The novels and stories of the Danish author Martin Andersen Nexø (1869-1954) evoke the life of the proletariat in a manner that transcends politics and nationality.
Martin Andersen Nexø was one of 11 children of an impoverished stonecutter. After spending 6 years as a shoemaker's apprentice, he attended a folk high school where he made his first acquaintance with literature. Supporters of the school sent him abroad to recover his health after a serious illness, and, while living in Spain, he discovered that the plight of the working class was international. His first book, a collection of stories, appeared after his return to Denmark, where he worked as a teacher. After 1901 he lived exclusively by his pen.
Nexø's first novels are in the decadent, pessimistic manner common around the turn of the century. His mature authorship began with the four-volume Pelle the Conqueror (1906-1910), and from this time on Nexø devoted his writing to the awakening proletariat, the existence of which had gone virtually unnoticed in Danish literature.
Pelle is the story of a boy who grows up in extreme poverty, awakens to the injustice of his class's suffering, and develops into a leader in the workers' struggle for political power. The first two volumes constitute one of the finest stories of childhood in European literature. The novel as a whole is peopled by a large number of memorable characters, such as Pelle's father, Lasse, and the occupants of the fabulous slum tenement appropriately called the "Ark."
The title figure of Nexø's other masterpiece, the five-volume Ditte, Child of Man (1917-1921), is Pelle's female counterpart, who symbolizes the situation of the proletarian woman. While this novel gives a darker picture of proletarian life than Pelle, Nexø's optimism is seen in Ditte's lifelong vitality and in the miraculous kindness and love that she and many other characters exhibit in spite of their crushing poverty.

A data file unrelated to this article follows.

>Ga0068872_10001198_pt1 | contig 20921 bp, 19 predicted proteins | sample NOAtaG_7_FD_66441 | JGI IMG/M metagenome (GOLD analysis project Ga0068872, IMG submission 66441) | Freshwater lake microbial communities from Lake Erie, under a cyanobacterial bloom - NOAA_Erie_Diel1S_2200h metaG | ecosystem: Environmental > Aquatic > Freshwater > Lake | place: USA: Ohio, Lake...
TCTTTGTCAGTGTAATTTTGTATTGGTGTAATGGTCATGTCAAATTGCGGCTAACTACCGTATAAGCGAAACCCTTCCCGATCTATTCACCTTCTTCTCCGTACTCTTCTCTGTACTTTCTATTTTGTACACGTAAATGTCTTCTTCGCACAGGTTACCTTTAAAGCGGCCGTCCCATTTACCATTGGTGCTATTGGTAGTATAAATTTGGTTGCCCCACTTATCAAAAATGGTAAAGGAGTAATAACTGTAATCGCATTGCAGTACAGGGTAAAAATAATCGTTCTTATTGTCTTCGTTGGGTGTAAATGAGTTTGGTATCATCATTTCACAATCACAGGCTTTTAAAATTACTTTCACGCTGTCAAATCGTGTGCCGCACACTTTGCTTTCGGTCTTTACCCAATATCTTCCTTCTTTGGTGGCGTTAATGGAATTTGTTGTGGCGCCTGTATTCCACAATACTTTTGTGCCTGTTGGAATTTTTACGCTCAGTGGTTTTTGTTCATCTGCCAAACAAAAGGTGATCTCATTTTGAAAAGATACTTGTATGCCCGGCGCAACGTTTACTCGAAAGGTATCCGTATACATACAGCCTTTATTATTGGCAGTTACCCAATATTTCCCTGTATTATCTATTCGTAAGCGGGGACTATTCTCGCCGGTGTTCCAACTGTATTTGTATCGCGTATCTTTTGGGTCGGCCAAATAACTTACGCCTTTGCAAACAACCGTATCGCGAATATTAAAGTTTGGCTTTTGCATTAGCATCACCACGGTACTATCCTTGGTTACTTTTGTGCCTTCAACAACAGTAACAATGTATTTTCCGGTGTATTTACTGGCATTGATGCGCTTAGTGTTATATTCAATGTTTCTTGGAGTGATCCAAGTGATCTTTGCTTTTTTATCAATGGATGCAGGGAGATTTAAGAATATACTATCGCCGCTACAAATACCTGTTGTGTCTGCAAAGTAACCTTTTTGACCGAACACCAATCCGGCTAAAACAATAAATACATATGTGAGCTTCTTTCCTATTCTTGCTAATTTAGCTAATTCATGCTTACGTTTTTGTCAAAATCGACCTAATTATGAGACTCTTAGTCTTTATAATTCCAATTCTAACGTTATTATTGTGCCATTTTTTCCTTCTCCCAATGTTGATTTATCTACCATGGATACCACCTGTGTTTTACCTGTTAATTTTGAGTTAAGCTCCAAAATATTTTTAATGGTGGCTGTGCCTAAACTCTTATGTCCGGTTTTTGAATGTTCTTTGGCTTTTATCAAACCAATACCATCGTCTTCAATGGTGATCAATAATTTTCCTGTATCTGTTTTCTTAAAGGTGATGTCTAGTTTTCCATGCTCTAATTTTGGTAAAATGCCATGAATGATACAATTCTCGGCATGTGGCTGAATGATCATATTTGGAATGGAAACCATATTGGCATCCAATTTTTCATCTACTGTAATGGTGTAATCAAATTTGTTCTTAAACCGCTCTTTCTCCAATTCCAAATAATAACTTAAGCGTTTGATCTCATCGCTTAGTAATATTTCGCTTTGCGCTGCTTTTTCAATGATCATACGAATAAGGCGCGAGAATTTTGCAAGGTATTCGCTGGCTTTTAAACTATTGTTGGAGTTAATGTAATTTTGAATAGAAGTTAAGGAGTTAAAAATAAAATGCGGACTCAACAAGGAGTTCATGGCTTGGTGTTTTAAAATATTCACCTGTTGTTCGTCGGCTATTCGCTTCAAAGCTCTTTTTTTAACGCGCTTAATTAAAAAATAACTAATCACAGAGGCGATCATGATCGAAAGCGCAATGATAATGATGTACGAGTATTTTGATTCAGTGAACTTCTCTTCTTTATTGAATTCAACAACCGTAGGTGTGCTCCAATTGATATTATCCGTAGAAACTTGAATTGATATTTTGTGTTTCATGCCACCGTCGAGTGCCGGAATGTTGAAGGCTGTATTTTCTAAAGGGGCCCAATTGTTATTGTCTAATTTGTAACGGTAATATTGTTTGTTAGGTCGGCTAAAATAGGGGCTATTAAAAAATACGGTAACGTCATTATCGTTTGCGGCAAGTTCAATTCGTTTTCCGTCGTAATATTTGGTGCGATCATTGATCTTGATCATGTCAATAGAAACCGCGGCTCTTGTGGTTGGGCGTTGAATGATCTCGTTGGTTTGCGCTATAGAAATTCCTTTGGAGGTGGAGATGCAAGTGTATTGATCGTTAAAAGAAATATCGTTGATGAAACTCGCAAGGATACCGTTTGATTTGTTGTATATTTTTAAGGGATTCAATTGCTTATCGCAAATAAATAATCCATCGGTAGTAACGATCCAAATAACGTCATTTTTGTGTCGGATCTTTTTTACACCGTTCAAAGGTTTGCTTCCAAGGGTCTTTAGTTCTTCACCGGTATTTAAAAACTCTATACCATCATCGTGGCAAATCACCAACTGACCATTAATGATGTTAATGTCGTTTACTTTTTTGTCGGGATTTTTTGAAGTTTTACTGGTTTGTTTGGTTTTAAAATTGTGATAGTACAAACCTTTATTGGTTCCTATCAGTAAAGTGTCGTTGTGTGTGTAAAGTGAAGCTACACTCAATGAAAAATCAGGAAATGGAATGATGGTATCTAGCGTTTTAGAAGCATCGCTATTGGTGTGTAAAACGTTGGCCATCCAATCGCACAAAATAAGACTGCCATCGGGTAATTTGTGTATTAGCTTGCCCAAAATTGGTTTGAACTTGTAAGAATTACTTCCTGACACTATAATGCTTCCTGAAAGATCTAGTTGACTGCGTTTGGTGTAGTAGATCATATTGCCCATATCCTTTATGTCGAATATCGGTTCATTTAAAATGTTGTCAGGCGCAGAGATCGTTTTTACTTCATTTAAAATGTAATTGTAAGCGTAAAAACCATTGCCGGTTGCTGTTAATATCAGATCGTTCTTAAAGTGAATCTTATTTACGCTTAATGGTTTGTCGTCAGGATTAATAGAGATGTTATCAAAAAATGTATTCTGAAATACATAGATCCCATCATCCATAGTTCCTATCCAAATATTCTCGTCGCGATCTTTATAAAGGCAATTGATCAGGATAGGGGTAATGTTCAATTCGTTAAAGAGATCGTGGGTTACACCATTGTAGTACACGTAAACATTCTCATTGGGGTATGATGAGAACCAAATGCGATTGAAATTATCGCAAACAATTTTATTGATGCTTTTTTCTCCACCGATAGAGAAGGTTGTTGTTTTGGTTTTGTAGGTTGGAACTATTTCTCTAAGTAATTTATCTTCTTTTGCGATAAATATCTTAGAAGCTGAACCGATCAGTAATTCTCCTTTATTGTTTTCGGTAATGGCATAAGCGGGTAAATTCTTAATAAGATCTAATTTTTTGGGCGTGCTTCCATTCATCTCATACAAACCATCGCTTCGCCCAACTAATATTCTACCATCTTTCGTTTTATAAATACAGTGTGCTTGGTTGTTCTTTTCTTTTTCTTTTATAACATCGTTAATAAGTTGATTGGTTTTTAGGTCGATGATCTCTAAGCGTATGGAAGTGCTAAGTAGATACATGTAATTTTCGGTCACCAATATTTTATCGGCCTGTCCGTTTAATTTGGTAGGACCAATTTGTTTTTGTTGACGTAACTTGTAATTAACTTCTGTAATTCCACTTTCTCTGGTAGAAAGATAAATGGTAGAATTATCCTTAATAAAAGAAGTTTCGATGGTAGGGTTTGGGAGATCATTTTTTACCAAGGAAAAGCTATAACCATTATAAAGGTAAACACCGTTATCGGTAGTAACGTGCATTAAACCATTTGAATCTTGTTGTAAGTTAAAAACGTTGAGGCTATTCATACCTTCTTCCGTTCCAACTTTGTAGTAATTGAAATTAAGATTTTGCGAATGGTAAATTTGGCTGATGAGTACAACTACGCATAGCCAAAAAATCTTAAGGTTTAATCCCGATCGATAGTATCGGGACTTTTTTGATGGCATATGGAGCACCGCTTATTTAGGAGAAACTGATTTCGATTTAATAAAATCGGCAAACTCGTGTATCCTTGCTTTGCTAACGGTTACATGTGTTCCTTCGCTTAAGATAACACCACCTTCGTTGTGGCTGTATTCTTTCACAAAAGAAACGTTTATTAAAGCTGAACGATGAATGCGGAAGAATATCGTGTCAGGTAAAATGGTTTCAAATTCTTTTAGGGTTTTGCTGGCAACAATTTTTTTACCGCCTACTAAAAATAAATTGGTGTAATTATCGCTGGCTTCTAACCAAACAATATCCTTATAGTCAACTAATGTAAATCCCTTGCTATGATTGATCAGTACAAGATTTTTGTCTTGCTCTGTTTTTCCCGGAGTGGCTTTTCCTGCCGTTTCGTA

After World War I Nexø broke with the Social Democratic party, became a Communist, and remained for the rest of his life a supporter of the Soviet Union. His politics often made him an unpopular figure in Denmark between the two world wars. In this period he lived for 7 years in Germany and made extended visits to the Soviet Union. After World War II he lived in Denmark, the Soviet Union, and East Germany; he died in Dresden, East Germany, where he had made his home since 1951.
Today Nexø is acknowledged as one of Denmark's finest realistic storytellers, the only modern Danish writer who has an undisputed place in world literature.
Further Reading on Martin Anderson Nexø
The only critical treatment of Nexø work in English in book form is "Socialist Humanism: Martin Andersen Nexø Pelle the Conqueror" in Harry Slochower, Three Ways of Modern Man (1937).